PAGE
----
7 Jun

Tintswalo Ranger Diary – April Update

The Lions of Tintswalo

Mbiri pride

We had two sightings of the Mbiri’s in the three days. They were first found with the Thanda Impi males at Vulture pan, in the eastern part of their territory. Two days later we again found the Mbiri’s, but this time in the extreme western part of the territory, tho the west of Sable bridge.

They had killed an Adult bull Wildebeest, and had the cubs at the kill as well. The cubs naturally treated the dead Wildebeest both as food and as a toy. As the sun started to burn the Gabbro plains, one of the Lionesses decided to drag the carcass into the shade of a Magic Guarri.


Nharhu pride

We had separate sightings of the Nharhu pride in the three days. And they seem to be spending more and more time inter newly acquired, western part of their territory. They were found on the afternoon of the 1st, just to the west of the airstrip. The sighting on the afternoon of the 2nd was a lot more interesting! We found them close to foot road, being chased by an Elephant bull. They then settled down in the drainage line, but were stirred by an approaching Buffalo herd, that was moving towards Wild dog Dam. The adult females immediately started stalking, but the Buffalo closed ranks and in the daytime hours, the Lions never really stood a chance. The Nharhu pride then moved back to the drainage line, and did what Lions do best. Sleep!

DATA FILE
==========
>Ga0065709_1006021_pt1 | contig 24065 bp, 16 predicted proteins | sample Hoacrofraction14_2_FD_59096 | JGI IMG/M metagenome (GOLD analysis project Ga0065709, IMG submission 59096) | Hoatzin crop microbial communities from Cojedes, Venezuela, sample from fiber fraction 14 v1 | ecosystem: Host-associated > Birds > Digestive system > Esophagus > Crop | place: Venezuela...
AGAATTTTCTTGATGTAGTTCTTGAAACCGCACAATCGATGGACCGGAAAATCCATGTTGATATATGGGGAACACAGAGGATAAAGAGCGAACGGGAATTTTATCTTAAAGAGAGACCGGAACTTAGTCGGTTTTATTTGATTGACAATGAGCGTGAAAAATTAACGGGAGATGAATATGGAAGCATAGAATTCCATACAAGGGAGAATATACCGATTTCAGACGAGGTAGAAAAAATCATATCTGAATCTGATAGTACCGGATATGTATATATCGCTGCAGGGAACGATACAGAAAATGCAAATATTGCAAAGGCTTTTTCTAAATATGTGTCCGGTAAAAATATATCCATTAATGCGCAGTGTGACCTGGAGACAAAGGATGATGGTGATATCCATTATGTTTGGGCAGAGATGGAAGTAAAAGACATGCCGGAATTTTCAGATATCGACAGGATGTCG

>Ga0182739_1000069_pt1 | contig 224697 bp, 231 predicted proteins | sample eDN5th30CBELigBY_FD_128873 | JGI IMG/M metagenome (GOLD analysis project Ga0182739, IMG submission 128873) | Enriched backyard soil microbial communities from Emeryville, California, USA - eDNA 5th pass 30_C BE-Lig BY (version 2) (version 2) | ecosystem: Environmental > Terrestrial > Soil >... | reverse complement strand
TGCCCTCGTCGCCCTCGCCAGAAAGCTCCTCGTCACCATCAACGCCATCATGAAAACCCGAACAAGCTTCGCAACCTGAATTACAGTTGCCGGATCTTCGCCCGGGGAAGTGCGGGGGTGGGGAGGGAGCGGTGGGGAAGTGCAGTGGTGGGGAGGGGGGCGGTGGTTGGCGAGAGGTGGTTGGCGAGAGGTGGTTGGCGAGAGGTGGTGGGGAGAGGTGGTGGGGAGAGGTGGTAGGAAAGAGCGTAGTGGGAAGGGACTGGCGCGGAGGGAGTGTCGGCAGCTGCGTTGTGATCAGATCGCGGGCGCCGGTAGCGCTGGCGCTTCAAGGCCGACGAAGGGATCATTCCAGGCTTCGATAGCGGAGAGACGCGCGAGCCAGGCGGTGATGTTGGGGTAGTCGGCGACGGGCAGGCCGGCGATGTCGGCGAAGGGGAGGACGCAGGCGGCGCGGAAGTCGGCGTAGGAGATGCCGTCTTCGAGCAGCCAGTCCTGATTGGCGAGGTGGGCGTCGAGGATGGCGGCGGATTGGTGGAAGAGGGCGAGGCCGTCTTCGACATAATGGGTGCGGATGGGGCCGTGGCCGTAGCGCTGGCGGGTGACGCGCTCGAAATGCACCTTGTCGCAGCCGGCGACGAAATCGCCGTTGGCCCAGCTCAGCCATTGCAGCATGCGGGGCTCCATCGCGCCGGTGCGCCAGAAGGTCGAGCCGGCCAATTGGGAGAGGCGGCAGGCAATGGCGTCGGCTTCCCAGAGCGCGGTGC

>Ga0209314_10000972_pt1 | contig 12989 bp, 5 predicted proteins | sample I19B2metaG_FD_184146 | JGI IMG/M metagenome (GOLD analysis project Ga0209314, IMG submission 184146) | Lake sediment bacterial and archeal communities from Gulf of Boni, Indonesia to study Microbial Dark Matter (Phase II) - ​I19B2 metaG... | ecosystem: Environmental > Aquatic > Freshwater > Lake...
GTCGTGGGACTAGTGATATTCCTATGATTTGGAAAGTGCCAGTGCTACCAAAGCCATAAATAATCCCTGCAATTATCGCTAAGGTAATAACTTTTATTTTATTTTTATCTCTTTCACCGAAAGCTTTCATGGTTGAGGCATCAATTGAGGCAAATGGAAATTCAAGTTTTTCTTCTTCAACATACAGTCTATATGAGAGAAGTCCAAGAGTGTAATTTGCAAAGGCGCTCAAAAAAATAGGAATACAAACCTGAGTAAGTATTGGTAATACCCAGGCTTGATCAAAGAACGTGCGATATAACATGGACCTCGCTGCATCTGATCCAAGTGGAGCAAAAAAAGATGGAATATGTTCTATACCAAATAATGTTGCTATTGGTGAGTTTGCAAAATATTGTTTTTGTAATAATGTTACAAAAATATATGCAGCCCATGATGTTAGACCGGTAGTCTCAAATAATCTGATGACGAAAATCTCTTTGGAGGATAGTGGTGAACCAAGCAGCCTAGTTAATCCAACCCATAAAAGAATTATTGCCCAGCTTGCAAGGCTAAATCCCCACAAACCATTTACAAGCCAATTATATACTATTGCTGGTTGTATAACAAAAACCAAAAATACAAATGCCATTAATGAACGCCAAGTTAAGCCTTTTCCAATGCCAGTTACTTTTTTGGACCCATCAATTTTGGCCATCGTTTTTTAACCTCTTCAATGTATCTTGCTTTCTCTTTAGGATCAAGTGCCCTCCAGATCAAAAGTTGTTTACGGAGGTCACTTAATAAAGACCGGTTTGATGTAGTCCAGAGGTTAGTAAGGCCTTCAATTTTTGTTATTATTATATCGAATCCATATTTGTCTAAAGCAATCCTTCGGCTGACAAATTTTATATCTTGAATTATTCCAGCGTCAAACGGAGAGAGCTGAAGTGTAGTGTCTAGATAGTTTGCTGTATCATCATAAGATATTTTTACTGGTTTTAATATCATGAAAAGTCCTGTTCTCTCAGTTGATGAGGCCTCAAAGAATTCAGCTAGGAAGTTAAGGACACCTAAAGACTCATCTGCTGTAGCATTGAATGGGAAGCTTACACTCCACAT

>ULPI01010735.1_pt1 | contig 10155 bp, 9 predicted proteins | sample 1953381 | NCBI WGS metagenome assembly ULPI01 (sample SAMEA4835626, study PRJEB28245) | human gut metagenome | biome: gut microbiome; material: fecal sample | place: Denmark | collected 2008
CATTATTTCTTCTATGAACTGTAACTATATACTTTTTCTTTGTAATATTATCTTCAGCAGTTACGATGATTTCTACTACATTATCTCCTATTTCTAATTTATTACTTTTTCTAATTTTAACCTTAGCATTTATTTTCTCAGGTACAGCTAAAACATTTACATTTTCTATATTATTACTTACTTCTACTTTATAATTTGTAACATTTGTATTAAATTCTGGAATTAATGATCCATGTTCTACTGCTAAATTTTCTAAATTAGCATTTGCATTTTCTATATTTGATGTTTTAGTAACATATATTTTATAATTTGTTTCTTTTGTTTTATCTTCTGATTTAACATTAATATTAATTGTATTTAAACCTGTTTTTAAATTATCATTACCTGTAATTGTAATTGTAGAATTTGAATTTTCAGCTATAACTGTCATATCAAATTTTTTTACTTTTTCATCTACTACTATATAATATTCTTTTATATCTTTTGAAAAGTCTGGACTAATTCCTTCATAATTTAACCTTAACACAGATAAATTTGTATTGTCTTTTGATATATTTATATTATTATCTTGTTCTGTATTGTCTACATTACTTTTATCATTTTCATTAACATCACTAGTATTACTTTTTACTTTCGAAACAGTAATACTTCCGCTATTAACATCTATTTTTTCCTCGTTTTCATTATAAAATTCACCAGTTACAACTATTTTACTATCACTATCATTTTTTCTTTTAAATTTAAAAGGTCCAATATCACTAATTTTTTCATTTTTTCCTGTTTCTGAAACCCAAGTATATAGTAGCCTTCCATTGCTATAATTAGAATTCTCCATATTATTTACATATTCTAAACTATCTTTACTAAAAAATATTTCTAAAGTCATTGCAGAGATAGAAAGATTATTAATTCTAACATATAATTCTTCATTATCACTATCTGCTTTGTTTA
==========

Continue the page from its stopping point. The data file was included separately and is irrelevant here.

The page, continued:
Thanda Impi male Lions


We only had one sighting of the Thanda Impi’s over the three days. They were seen with the Mbiri pride close to Vulture pan. The Skorro male is looking in very good condition, but the Sizanani male has definitely seen better days, with a hip injury that has been suffering with for a while now.





Ntsuntsu male


This was the only Leopard sighting we had in the three days. The Ntsuntsu male was found on Mala run, but during the afternoon he moved north onto Ingwe loop and then further north towards New pump. He continues to hold his own in what looks like is his new territory. It’s a small territory at the moment, but as he grows and becomes more confident, his piece of Africa will surely grow as well. So far he’s shown himself to be a confident young male, and I’m sure we’ll see a lot more of this young male in the years to come.


Other views from the bush

The bush has started drying out a little, after the wet season, and the small seasonal pan have completely dried up. This had forced the general game to drink at some of the larger water points. Buffalo plains has exploded with life, with a number of large Elephant bulls hanging around the area, as well as some Buffalo herds grazing their way through the sweet grasslands.


There’s been quite a bit of Hyena activity in the north, around Civet road. And one morning we found six Spotted Hyena’s on the sonic area on Civet road. One youngster was very curious, and came over to have a closer look.


Until the next blog


Darren and the Tintswalo Safari Team